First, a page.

In 2012 the cruise industry was another ‘early adopter’ of a radically disruptive satellite communications service. This solution promised higher throughput with much lower latency via a network of satellites that were also not in geostationary orbit, from a company that had almost no history as a maritime connectivity provider. That was called O3b. Royal Caribbean Cruises was that partner. The ‘real difference’ between then and now? While the 2012 announcement only mentioned the at-the-time largest cruise ship in the world the Oasis of the Seas, the August 2022 Royal Caribbean Group announcement is for providing coverage across the entire fleet of 64 vessels. That is not only an acknowledgement of the disruptive capabilities of Non-GEO connectivity, but a significant bet on Starlink’s capabilities by Royal Caribbean Group.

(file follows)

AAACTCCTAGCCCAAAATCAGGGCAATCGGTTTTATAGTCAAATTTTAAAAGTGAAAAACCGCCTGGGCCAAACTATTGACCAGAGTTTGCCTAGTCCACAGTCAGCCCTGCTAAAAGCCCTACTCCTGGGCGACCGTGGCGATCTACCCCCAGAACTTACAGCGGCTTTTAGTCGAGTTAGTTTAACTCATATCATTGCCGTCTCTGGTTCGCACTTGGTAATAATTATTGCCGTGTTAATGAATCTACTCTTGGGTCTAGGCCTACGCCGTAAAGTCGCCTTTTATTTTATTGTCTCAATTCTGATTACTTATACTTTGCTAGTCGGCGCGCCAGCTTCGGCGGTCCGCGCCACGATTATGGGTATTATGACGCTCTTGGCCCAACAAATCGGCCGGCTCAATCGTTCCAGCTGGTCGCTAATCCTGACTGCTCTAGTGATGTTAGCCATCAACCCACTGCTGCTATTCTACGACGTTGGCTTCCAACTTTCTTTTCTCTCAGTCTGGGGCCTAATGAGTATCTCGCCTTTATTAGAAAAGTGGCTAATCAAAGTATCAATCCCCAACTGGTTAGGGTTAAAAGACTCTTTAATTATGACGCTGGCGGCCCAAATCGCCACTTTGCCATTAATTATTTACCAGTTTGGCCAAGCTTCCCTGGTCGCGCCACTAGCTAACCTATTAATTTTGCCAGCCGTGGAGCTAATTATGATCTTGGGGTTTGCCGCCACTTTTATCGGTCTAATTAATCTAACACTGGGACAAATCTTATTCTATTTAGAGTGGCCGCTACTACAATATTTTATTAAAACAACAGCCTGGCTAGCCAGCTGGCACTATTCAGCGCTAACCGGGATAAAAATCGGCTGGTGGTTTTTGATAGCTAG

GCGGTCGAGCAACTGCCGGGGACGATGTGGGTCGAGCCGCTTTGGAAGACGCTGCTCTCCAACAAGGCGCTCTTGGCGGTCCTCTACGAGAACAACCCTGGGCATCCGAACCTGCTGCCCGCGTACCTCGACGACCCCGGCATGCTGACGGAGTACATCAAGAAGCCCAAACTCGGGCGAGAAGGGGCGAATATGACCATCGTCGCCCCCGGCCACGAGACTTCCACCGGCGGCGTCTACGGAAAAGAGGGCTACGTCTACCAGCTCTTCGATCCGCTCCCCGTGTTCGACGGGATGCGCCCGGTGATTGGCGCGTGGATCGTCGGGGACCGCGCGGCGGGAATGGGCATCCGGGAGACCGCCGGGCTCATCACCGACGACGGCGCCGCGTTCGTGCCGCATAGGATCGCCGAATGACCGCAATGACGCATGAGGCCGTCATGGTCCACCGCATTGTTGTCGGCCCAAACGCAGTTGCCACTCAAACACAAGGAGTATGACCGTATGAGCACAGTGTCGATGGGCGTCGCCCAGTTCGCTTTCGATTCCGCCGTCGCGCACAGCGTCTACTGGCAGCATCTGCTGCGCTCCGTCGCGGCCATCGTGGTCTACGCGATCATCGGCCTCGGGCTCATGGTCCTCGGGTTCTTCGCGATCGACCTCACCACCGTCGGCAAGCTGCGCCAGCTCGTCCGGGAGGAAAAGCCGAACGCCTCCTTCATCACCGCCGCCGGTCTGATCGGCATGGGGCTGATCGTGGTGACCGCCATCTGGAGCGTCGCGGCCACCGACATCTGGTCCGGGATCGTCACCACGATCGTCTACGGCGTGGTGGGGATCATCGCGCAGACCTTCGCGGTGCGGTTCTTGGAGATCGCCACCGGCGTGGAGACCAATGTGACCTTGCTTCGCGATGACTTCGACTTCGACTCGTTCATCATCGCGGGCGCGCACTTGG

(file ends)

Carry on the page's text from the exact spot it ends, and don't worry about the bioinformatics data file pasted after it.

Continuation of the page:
Those details are all less important however, than what it means to the ‘rest of the maritime connectivity value-chain’. In NSR’s Maritime SATCOM Markets, 10th Edition report, our assumption was a slow roll-out of Starlink Maritime connectivity solutions amongst high-end customers, with 2023 – 2026 being the ‘critical time period’ to undergo the usual lengthy demonstration to contract RFP period within the maritime markets. Should the full Royal fleet be rolled out by the end of 2023, it will accelerate Non-GEO HTS uptake within the passenger segment by 2 to 3 years – more vessels connected, greater bandwidth demand, and higher revenue generation. The question – will Starlink wins translate into more revenues across the industry, or just shifting in spending from one provider to another?